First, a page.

Hey, let's get off on the right foot. Here's some depressing-ass shit: "Police Seek Escaped Exotic Animals in Ohio." And while we're at it, since when is it acceptable to only capitalize the first word of a headline and any proper nouns? Who decided that? It's fucking idiotic. I think I only noticed this about a month ago, but it seems to be a New Internet Rule. I'm sure some bunch of cocksuckers are responsible, like the authors of the The Associated Press Stylebook and The Chicago Manual of Style, who have to keep making up "new rules" so people have to keep buying new copies. Linguistic evolution by way of capitalism, yes! Anyway, the proper way to write a headline...oh, never mind. World, meet hell in a hand basket, and you kids get off my lawn.
Yesterday, I worked. Can't say how or on what. I am told the beans will be spilled in only a few more weeks, you will all be happy, and I can stop keeping this particular SECRET.
Also, sovay reports having received her copy of Two Worlds and In Between, so folks who wisely pre-ordered (even the trade hb edition is almost sold out now, less than fifty copies remaining) should be getting it this week and next.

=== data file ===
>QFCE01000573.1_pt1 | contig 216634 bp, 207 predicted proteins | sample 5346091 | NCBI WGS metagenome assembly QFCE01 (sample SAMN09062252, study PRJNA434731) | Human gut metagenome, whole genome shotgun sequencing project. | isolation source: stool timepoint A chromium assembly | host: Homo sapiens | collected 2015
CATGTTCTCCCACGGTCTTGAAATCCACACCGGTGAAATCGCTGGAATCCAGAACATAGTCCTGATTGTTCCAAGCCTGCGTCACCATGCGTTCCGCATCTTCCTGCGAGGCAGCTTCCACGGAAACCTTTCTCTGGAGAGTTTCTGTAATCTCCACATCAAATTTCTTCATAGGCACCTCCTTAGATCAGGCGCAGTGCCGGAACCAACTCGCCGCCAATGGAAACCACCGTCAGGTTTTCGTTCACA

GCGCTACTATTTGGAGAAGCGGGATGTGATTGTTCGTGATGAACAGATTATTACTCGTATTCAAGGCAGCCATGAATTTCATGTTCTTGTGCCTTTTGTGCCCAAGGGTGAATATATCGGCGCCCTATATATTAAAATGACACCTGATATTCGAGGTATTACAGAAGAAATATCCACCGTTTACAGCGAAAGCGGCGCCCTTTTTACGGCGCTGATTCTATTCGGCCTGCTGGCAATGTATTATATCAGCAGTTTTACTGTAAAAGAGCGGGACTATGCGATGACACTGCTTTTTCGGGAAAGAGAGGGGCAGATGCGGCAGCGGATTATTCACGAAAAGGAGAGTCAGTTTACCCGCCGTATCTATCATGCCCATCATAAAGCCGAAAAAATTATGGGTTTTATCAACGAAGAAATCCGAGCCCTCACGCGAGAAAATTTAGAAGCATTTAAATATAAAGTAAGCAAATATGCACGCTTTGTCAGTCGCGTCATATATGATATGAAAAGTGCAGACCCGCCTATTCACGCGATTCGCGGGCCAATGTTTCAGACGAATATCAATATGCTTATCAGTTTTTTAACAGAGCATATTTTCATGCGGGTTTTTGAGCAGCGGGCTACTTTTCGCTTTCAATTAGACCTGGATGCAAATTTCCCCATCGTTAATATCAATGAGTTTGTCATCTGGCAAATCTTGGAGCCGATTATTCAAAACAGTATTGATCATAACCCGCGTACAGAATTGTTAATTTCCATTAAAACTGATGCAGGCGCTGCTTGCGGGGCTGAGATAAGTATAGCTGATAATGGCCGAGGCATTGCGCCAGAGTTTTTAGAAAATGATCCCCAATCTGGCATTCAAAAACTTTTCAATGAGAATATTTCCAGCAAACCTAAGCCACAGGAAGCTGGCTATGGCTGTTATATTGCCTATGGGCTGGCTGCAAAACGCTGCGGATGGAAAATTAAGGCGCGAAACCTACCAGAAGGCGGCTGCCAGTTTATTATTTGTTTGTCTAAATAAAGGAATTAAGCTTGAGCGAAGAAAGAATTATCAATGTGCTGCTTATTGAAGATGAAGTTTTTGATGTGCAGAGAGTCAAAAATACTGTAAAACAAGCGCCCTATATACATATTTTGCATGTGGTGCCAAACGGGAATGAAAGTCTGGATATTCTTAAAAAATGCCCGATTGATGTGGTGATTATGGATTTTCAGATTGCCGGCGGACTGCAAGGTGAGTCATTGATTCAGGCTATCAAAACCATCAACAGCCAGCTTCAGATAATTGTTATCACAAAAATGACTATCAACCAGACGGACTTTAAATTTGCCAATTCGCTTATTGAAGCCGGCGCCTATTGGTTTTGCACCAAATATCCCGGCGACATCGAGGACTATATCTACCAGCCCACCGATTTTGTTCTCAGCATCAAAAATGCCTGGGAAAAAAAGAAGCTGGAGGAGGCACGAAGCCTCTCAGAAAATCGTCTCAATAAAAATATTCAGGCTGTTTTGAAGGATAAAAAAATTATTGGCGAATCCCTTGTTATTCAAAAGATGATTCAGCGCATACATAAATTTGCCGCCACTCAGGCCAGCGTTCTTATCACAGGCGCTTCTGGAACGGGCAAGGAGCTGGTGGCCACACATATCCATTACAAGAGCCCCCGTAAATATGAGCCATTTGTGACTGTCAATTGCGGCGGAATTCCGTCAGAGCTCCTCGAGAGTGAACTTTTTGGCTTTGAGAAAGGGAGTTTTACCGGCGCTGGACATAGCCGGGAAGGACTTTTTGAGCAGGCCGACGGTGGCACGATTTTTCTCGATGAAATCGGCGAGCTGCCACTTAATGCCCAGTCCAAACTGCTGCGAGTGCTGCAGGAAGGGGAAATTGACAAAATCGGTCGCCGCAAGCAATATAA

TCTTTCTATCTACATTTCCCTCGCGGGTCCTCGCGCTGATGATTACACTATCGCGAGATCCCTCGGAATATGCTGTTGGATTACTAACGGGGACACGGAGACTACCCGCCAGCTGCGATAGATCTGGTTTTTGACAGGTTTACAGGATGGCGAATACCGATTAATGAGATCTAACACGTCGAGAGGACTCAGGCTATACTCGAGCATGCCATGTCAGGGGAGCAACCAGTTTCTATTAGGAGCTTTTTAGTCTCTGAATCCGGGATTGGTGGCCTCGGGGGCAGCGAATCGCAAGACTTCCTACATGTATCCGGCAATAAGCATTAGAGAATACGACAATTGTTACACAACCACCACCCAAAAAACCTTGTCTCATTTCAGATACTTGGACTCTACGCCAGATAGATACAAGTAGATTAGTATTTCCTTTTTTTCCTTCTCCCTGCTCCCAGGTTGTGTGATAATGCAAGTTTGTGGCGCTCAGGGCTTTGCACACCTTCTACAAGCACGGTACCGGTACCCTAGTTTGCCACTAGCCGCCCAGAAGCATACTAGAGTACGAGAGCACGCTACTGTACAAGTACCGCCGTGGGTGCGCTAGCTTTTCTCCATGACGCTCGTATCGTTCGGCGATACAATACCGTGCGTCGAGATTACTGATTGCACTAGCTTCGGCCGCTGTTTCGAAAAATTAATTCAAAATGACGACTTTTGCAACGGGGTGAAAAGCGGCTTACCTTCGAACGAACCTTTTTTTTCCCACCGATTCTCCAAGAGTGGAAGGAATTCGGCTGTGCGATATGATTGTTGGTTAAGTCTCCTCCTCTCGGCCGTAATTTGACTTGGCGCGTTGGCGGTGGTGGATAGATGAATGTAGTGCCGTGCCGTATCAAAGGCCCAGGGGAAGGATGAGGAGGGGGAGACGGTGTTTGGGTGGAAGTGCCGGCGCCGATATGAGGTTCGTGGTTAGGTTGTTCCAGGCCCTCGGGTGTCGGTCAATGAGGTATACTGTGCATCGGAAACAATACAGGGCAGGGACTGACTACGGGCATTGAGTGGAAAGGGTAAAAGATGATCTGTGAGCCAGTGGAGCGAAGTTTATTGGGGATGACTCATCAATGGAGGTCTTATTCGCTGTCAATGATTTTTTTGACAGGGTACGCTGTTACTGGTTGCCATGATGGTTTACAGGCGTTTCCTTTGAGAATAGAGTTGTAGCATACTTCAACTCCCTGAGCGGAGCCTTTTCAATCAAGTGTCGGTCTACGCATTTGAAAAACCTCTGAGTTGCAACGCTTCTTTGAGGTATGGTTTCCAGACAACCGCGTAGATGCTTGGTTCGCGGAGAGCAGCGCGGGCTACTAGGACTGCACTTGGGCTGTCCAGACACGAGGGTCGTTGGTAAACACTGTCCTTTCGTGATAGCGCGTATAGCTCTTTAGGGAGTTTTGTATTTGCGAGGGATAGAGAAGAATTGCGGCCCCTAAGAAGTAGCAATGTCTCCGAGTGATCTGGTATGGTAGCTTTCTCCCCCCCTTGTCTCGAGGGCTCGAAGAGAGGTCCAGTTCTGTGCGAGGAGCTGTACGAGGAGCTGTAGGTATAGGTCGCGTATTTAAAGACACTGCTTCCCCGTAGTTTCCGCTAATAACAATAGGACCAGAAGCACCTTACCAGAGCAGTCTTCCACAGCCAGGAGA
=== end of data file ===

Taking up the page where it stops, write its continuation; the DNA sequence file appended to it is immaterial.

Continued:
I was going to talk about Matthijs van Heijningen Jr.'s prequel to John Carpenter's The Thing (1982). Yes, I was. I said that yesterday. First off, the pros. This is a good movie, and remember, I may have seen the Carpenter film more times than any living being (easily a hundred times, start to finish). It's a terrifying, fun, awe-inspiring tribute to the Carpenter film and, for the most part, it gets it right, because the filmmakers had the proper respect for the original and convinced the studio/producers to permit them to make a prequel instead of a remake. Though we do not need to know what happened before Carpenter's film, or what happens afterwards (this is part of the film's genius), the prequel doesn't provide some sort of infodump that ruins the original. Oh, and no SPOILER WARNING; if you don't want to read this, then avert thine eyes. However, rather than fawn over the good points (which are many), I'll point out those things I found annoying or disappointing. You know, like any good internet "reviewer." Overall, Heijningen gets the continuity with the first film right, and his scientific gaffs are minor (no one has ever found a prehistoric carnivore preserved in tundra, though we're shown Mary Elizabeth Winstead's paleontologist, Dr. Kate Lloyd, examining what appears to be a frozen Homotherium near the beginning of the film). I loved the microscope view of the alien cells consuming human cells and converting them, and the understanding that the alien was single-celled virus capable of acting as a multicellular organism. Wait, I'm saying good things. What kind of internet reviewer am I?!